Absolutely true: the better a product is advertised, the faster people will try it and discover it is rubbish, thus hastening its demise. But here is Bird's corollary** to Bernbach's axiom: few things will damage a good product more than bad advertising.
I'm not saying it will kill it but I guess if you waste enough money on the wrong messages you could go broke before the product had a chance to succeed.
All of which brings me to the picture here, which promotes BE broadband.
Now, this may well surprise many creative people but research shows that when they see a picture of a sumo wrestler near the word sumo, normal people, amazingly, think the message is about sumo.
Having got that far, if the sumo wrestler is having a tug of war with a number of people, only the most imaginative will conclude that the advertisement is about broadband.
This is a shame, because what BE offer is, as far as I can make out, very fast broadband speeds, and a service so good that it has won an ISPA award.
I believe there are millions in this country who are deeply frustrated by the rotten service they get from broadband providers. BT's speeds at my flat are so slow they are almost in reverse. When we switched to Virgin we lost caller ID and TV subtitles. A colleague would happily shoot everyone at TalkTalk, who are all words and no action.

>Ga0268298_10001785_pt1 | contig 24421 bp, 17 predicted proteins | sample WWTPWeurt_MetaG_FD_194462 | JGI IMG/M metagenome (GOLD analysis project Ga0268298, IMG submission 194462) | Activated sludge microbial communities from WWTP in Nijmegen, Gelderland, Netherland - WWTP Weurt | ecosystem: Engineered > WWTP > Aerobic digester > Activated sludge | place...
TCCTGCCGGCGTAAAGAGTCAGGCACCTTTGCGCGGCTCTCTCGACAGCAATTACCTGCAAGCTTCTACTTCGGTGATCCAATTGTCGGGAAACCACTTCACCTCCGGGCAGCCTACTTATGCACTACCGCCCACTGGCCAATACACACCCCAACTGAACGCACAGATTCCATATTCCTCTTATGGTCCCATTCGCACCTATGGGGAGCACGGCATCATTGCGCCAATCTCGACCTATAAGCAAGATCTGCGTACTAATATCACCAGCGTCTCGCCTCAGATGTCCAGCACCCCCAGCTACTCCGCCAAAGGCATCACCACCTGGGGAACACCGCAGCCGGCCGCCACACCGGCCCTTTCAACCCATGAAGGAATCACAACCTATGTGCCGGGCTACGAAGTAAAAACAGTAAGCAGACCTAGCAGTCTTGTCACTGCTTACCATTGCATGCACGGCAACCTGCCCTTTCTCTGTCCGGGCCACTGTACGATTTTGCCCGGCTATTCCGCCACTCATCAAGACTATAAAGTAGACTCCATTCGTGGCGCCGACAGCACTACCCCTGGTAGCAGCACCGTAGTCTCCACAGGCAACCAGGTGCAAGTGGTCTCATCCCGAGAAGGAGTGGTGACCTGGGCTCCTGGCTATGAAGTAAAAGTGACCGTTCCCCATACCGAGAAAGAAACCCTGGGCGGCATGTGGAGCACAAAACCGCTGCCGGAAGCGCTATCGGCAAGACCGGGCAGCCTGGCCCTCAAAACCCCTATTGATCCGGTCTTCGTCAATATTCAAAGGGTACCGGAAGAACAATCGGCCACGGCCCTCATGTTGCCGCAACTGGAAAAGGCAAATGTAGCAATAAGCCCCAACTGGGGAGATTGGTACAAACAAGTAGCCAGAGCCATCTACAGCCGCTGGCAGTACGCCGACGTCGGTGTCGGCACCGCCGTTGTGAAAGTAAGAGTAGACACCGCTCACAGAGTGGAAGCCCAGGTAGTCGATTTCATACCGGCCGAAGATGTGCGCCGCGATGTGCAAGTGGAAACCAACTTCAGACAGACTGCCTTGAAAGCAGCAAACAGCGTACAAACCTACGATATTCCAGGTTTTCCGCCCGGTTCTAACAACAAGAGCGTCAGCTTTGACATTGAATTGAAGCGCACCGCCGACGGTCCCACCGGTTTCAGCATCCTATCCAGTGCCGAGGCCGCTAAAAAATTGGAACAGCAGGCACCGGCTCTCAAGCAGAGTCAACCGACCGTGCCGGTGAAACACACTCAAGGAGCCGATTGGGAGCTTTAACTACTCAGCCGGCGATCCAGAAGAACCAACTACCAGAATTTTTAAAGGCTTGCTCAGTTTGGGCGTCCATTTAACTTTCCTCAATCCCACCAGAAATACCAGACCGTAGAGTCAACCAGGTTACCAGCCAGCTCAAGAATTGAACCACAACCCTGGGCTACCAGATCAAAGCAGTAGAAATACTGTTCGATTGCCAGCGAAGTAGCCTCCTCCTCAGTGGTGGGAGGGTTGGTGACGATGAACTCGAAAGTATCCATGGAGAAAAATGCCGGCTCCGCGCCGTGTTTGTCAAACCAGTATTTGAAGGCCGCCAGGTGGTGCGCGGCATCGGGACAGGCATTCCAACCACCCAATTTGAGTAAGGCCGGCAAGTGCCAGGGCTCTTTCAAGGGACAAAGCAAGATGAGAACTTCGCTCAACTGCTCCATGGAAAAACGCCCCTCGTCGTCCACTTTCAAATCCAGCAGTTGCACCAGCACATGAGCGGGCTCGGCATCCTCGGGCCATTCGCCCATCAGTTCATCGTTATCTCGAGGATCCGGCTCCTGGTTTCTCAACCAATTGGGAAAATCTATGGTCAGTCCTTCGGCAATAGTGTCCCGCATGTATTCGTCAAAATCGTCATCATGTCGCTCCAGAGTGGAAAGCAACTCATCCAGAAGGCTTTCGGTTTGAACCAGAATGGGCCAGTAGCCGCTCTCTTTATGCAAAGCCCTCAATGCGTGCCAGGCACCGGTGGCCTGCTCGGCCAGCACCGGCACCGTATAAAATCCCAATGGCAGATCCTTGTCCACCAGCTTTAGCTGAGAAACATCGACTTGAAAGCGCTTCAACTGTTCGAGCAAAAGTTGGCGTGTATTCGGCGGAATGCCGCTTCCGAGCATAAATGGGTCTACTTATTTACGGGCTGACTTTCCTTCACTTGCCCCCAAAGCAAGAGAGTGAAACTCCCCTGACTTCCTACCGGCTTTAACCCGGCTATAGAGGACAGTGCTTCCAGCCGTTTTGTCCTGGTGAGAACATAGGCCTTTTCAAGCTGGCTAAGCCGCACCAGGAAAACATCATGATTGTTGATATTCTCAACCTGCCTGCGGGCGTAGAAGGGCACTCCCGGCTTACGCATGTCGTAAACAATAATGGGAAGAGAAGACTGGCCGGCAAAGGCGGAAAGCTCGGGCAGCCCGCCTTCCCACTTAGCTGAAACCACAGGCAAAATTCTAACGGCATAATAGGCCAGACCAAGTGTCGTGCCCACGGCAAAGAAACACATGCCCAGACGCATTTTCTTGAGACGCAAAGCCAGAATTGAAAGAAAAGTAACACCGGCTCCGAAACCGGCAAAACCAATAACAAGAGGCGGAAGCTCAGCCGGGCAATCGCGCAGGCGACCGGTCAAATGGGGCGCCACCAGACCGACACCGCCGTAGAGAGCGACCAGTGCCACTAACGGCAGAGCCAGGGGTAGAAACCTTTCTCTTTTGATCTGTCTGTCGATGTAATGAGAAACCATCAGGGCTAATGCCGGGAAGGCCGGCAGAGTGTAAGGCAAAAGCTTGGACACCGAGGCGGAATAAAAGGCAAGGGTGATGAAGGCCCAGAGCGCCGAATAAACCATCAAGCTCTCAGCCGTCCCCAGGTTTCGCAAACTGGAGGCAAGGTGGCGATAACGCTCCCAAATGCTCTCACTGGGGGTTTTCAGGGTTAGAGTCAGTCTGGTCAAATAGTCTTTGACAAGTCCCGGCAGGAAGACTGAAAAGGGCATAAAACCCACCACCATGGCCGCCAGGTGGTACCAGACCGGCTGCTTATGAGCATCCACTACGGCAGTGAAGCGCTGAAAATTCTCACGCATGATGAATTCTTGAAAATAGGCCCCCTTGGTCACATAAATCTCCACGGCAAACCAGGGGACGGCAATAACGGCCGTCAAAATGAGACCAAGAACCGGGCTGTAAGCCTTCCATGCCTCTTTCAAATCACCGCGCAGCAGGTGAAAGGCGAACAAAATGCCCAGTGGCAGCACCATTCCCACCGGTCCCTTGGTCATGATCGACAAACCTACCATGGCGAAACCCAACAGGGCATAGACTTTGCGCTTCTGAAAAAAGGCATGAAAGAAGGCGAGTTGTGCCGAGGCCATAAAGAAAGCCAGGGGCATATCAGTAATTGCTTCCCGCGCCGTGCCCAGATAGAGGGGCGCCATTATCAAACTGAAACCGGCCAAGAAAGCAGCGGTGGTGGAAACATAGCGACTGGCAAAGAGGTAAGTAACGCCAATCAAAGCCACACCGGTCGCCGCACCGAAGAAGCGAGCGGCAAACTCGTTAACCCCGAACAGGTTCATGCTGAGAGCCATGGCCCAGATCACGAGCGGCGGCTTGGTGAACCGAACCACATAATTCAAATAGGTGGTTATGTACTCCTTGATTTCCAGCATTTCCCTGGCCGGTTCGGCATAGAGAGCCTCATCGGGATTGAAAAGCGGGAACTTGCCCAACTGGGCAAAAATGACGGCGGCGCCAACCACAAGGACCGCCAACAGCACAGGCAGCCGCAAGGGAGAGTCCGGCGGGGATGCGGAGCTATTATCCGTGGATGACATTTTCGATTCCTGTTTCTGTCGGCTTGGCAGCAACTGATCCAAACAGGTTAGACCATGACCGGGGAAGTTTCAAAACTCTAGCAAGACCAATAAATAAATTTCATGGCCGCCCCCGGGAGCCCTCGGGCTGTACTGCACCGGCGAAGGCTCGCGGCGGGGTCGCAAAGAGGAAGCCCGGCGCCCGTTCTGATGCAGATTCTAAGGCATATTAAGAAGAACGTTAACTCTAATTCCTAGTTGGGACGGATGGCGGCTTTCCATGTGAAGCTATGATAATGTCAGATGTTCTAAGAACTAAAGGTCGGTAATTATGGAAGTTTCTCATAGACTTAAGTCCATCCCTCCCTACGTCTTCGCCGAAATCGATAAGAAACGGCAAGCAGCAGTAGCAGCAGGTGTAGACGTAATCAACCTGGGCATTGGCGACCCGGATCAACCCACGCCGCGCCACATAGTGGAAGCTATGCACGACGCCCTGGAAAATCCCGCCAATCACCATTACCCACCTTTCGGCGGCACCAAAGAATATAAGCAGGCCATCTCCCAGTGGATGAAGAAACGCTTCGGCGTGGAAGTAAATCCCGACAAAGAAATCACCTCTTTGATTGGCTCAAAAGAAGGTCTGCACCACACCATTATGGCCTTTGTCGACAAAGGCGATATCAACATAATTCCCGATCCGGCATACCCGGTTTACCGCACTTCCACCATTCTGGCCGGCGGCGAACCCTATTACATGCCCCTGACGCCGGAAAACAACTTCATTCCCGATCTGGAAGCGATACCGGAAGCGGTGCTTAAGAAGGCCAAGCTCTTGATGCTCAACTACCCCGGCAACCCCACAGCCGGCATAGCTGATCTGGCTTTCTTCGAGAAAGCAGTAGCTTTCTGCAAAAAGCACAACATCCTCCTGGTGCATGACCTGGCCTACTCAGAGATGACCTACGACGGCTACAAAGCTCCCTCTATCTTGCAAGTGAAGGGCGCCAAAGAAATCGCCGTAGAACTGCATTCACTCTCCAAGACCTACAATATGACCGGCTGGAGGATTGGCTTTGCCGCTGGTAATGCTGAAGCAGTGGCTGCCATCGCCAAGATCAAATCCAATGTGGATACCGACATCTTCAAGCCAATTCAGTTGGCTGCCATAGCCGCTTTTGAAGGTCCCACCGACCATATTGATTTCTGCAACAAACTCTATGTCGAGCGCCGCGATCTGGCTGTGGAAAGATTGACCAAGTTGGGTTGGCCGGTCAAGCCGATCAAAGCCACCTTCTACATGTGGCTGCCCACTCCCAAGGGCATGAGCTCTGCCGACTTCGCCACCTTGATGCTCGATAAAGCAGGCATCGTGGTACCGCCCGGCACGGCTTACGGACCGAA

If I am right, BE have what the late Gary Halbert called the ultimate marketing advantage: a starving crowd. But what they hunger for is better broadband, not sumo wrestlers.
When I ran a large creative department people would show me their ideas and - if I seemed puzzled - often say, "Let me explain".
I would then reply, "Sadly, logistic and budgetary constraints prevent us from sending you round to every prospect to explain what the f*** you had in mind when you thought this up."
I think that if BE said something dull and uncreative like, "Faster broadband speeds or your money back" they might do a little better.
If they wanted to be a little imaginative (they have a good story, carefully concealed) they could explain how the big providers actually slow down their speeds. That would turn customers' justified resentment into sales.
** My partner, who has a Phd in philosophy, says this is not a corollary, but I don't care. It deserves to be.